Using PowerShell scripts from Bash

Published on Saturday, September 22, 2018

Using PowerShell scripts from Bash

This may seem like a funny post, but I really enjoy using PowerShell and Linux. If you are like me and like doing the same then maybe you will find this useful. I am going to show how you can make a PowerShell script executable directly from Bash.

The first step is to make sure that you install PowerShell. Instructions can be found here.

Once you have PowerShell installed on your system, let's create a PowerShell script. This is the PowerShell script I use to create draft blog posts. Please create this script and name is New-Draft.ps1.

param(
    [string]
    $Title,
    [string[]]
    $Tags
)
$name = $Title -replace "\s+","-"
$name = $name.ToLower()
$invalid = [System.IO.Path]::GetInvalidFileNameChars()
$regex = "[$([Regex]::Escape($invalid))]"
$name = $name -replace $regex,""
$name = Join-Path $PSScriptRoot "${name}.md"
if (Test-Path $name) {
    throw "${name} already exists"
}
$tagText = ""
if ($Tags) {
    $Tags = $Tags | % { """$_""" }
    $tagText = "[$($Tags -join ", ")]"
}
$content = @"
---
Title: "${Title}"
Published: $(Get-Date)
Tags: ${tagText}
---
# ${Title}
"@
Set-Content -Path $name -Value $content

To call this script you will need to do the following in PowerShell.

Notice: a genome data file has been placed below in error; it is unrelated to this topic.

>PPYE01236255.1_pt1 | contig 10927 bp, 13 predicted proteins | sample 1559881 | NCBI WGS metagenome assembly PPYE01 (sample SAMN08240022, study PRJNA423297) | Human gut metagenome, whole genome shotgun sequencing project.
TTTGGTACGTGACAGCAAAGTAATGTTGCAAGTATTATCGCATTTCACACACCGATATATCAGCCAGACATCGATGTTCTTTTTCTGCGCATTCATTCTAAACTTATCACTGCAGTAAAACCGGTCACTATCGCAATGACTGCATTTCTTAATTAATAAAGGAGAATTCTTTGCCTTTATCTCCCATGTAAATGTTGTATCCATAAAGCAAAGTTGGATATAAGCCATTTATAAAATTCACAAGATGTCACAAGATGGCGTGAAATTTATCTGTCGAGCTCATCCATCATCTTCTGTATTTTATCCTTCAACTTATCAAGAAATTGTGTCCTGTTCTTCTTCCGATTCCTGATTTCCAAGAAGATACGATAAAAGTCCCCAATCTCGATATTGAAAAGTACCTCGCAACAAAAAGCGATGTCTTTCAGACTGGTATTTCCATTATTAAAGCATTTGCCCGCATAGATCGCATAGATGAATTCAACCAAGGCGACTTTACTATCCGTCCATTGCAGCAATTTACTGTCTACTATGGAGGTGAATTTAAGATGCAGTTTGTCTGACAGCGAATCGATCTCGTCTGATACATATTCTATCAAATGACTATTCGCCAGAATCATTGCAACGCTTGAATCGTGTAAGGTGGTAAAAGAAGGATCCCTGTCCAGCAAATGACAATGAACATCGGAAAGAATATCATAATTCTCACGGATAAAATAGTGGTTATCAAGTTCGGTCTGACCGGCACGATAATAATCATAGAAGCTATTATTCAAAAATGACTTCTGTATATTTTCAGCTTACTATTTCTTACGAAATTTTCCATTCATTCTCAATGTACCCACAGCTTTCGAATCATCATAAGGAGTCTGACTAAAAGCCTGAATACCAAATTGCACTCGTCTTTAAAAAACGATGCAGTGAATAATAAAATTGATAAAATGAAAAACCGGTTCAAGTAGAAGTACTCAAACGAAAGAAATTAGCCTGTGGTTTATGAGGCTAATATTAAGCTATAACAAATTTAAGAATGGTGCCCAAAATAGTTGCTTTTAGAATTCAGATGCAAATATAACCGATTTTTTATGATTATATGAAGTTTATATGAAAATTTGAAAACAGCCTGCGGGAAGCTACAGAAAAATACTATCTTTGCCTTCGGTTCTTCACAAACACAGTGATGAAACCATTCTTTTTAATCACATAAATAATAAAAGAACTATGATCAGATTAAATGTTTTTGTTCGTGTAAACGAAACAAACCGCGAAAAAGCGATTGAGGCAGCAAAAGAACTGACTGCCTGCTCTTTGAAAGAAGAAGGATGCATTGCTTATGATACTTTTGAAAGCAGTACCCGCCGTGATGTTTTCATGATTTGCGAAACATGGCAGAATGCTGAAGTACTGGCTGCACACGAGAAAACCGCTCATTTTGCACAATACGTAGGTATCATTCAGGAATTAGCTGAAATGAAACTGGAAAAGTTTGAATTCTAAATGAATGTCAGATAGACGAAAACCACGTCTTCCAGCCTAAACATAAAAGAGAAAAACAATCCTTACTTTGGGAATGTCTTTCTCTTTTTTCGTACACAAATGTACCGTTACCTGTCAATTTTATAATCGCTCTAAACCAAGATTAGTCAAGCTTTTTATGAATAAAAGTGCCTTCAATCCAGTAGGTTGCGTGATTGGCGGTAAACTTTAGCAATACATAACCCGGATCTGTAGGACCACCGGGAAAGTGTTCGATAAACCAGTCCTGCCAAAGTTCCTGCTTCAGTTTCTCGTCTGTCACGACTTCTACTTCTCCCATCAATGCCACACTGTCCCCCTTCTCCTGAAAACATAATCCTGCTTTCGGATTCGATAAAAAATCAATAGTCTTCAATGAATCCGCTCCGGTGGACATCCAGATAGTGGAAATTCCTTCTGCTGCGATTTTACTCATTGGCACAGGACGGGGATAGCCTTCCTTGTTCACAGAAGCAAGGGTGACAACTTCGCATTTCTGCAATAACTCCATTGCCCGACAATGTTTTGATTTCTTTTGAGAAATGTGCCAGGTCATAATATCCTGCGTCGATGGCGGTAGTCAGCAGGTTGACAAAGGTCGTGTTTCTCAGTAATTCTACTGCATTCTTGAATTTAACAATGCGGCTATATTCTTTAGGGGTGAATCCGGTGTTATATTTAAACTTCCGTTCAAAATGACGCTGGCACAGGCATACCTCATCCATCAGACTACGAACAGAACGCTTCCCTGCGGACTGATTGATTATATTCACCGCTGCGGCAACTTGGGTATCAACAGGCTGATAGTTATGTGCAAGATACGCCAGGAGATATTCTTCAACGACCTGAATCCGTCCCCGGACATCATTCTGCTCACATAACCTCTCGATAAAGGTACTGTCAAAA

$ .\New-Draft.ps1 "My New Post"

This will create a markdown file in the current directory with the title passed in and the contents from the script.

Now, I get tired of typing the pwsh command before running my script when I am working on Linux. Luckily, on Linux if you put a shebang at the start of the script and the path to the interpreter we want to use. Then all that is left is marking the script as executable. Once these items are in place, we can execute the PowerShell script directly from Bash.

Okay, so enough discussion. Let's get going.

Type the following command in Bash to determine the location of the PowerShell executable on your system.

$ which pwsh
/usr/bin/pwsh

Now that we know the location, let's edit the New-Draft.ps1 script to add our shebang.

#! /usr/bin/pwsh

param(
    [string]
    $Title,
    [string[]]
    $Tags
)
$name = $Title -replace "\s+","-"
$name = $name.ToLower()
$invalid = [System.IO.Path]::GetInvalidFileNameChars()
$regex = "[$([Regex]::Escape($invalid))]"
$name = $name -replace $regex,""
$name = Join-Path $PSScriptRoot "${name}.md"
if (Test-Path $name) {
    throw "${name} already exists"
}
$tagText = ""
if ($Tags) {
    $Tags = $Tags | % { """$_""" }
    $tagText = "[$($Tags -join ", ")]"
}
$content = @"
---
Title: "${Title}"
Published: $(Get-Date)
Tags: ${tagText}
---
# ${Title}
"@
Set-Content -Path $name -Value $content

With that line added the final step is to make it executable.

$ chmod +x New-Draft.ps1

Now we can run our PowerShell script from Bash and the shebang will make sure the script is ran using PowerShell.

$ ./New-Draft.ps1 "My Next Post"

There you go, how to make your PowerShell scripts run directly from Bash without the need of running PowerShell first.